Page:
Matteo Tosatto, Tour de France
Quickstep's Matteo Tosatto out-sprinted Christian Moreni for the Stage 18 win Friday.

Tosatto Takes Stage 18; Overall Standings Remain the Same

Matteo Tosatto, Tour de France
James Raia

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MACON, France — Matteo Tosatto (Quick-Step) of Italy rode to a strong Stage 18 sprint victory; the overall standings remained the same Friday after another scorching day at the Tour de France.

Matteo Tosatto, Tour de France

Matteo Tosatto, Tour de France Quickstep’s Matteo Tosatto out-sprinted Christian Moreni for the Stage 18 win Friday.

With temperatures exceeding 100 degrees, Tosatto gave his team its first stage win of this year’s race after completing the 122.3-mile (197-kilometer) stage from Morzine in four hours, 16 minutes, and 15 seconds.

Countryman Christian Moreni (Cofidis) was second in the same time, with Ronny Scholz (Gerolsteiner) of Germany third, trailing by two seconds.

Race leader Oscar Pereiro (Caisse d’Epargne) of Spain finished 25th in the main field, which finished eight minutes behind the winner.

Carlos Sastre (CSC) of Spain and Floyd Landis (Phonak) of Murrieta, California, who are respectively in second and third places overall, also finished in the main field.

Sastre trails Pereiro by 12 seconds, with Landis third, 30 seconds behind.

Levi Leipheimer (Gerolsteiner) of Santa Rosa, California, once again tried to improve his overall race standings. With various others, Leipheimer rode in the lead, but the leaders were eventually caught by the main field with 12 miles left in the stage.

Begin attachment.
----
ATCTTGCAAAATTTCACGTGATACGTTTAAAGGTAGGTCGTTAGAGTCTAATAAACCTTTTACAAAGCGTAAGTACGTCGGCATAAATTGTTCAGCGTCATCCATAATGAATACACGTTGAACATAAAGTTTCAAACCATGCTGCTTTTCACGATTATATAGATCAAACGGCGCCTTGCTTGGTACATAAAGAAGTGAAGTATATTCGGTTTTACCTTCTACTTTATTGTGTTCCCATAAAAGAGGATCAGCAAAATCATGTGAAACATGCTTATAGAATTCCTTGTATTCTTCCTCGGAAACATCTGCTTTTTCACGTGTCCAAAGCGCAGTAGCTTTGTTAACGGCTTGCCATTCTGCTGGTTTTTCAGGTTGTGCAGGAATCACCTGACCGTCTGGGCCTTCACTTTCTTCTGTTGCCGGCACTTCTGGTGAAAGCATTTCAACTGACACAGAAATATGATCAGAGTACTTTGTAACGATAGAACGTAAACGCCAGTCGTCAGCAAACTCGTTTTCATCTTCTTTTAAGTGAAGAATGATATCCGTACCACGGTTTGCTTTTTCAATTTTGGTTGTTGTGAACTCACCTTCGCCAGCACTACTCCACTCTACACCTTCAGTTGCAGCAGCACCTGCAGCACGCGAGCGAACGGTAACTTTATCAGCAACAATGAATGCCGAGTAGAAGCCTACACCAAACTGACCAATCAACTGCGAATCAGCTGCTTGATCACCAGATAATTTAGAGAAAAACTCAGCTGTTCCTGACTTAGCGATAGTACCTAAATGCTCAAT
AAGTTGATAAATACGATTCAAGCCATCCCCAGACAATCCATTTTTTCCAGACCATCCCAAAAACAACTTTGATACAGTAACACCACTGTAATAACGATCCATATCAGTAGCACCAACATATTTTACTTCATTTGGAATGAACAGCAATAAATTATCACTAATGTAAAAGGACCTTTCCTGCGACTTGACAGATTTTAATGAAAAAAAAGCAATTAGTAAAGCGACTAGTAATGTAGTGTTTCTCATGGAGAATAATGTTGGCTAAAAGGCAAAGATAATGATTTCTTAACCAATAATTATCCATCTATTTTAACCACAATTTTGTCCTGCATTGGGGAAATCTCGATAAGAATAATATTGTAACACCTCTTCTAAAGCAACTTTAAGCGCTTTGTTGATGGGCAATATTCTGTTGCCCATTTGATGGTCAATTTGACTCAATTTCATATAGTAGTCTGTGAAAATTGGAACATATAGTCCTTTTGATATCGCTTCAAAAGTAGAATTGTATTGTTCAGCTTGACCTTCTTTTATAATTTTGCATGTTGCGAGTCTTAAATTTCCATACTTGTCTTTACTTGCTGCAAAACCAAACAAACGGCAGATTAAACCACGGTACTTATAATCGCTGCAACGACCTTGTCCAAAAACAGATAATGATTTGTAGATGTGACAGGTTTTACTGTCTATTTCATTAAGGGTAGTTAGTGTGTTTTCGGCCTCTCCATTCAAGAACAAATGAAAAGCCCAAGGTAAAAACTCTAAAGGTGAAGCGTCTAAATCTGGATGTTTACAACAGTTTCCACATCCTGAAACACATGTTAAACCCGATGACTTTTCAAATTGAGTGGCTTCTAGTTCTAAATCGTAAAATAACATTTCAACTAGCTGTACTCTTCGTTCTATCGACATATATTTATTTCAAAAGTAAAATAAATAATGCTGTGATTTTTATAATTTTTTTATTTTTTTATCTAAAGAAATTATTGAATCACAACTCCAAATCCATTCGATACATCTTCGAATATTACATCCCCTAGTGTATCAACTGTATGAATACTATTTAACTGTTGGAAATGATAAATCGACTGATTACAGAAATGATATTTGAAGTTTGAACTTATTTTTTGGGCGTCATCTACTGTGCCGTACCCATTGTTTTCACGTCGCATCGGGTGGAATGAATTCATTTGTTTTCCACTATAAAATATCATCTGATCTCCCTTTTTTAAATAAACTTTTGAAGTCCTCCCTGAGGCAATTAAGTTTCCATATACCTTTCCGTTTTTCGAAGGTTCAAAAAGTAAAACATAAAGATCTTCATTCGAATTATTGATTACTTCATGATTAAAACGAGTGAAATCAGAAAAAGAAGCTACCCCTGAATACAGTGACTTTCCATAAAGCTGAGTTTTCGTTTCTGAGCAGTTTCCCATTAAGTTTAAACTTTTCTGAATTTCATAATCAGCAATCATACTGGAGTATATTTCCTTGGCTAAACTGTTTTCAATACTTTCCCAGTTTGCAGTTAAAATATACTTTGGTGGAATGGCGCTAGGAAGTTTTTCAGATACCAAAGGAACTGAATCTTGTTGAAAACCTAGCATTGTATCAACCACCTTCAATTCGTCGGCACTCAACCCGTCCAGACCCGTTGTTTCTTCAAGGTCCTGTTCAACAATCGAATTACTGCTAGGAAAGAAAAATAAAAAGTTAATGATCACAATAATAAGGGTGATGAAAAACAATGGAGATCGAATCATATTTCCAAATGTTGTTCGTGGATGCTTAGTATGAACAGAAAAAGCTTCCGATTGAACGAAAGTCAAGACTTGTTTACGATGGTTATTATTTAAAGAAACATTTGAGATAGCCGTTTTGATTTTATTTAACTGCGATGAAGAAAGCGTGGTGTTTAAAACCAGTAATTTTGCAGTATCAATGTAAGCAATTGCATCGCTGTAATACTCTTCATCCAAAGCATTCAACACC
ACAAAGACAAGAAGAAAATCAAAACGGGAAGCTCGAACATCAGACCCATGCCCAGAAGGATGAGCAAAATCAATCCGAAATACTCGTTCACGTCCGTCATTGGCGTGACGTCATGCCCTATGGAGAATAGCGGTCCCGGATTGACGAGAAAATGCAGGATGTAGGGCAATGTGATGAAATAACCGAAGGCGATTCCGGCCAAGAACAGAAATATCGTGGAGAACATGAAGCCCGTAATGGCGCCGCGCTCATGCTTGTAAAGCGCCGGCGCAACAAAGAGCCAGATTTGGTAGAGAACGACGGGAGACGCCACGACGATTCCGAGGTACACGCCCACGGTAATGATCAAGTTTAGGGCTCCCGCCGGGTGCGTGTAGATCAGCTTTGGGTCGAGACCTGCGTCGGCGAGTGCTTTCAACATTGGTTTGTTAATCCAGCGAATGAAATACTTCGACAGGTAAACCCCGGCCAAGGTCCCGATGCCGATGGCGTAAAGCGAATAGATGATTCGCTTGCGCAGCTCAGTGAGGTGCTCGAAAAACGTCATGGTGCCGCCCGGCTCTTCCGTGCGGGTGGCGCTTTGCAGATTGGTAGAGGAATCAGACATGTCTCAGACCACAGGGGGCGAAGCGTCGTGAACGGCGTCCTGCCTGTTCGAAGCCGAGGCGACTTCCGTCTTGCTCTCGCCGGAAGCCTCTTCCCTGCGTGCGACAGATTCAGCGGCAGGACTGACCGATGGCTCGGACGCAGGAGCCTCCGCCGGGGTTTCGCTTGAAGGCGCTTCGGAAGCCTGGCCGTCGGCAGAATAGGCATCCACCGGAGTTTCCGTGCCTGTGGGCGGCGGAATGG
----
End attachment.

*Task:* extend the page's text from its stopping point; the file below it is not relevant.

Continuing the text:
Leipheimer also surged into the lead in the 15th and 16th mountain stages, but was absorbed. Leipheimer, however, who was awarded the day’s most aggressive rider award, still improved from 18th to 13th after placing 14th in the stage. He’s the second-highest placed American, 15:01 behind.

Saturday’s penultimate 19th stage, a 34.9-mile (57-kilometer) individual time trial, will take the field of 141 from Le Creusot to Montceau les Mines.

If the stage progresses according to prognosticators, Landis will emerge as the third American to claim cycling’s most prestigious race after Greg LeMond and Lance Armstrong.

In reverse order of their overall standings, the field will individually start two minutes apart, with one exception. To reduce potential drafting, the top-20 riders will start with three-minute intervals.

Landis, who rode back into contention with a long solo victory in Stage 18 to Morzine, will be the third-to-last starter, followed by Sastre and Pereiro.

“Normally in a 50-kilometer time trial, I will lose two minutes to the winner,” said Pereiro. “I have to win by 29 seconds second over Landis, who is one of best time trialists in the world. It will be a difficult day, but you never know what can happen.”

Andreas Klöden (T-Mobile) of Germany is fourth overall, trailing by 2:32. Cadel Evans (Davitamon-Lotto) of Australia is fifth overall, 3:11 behind.

Landis finished second in the race’s other individual time trial, the 32-mile seventh stage. Kloden was eighth in the first time trial, followed by Castre (13th) and Pereiro (23rd).

With the exception of final placings, sub-division placings, and pride in the overall standings, the race will conclude Sunday with the traditional final ceremonial stage, a 94.9-mile (154.5-kilometer) journey from Sceau/Antony to Paris up the Champs Elysees.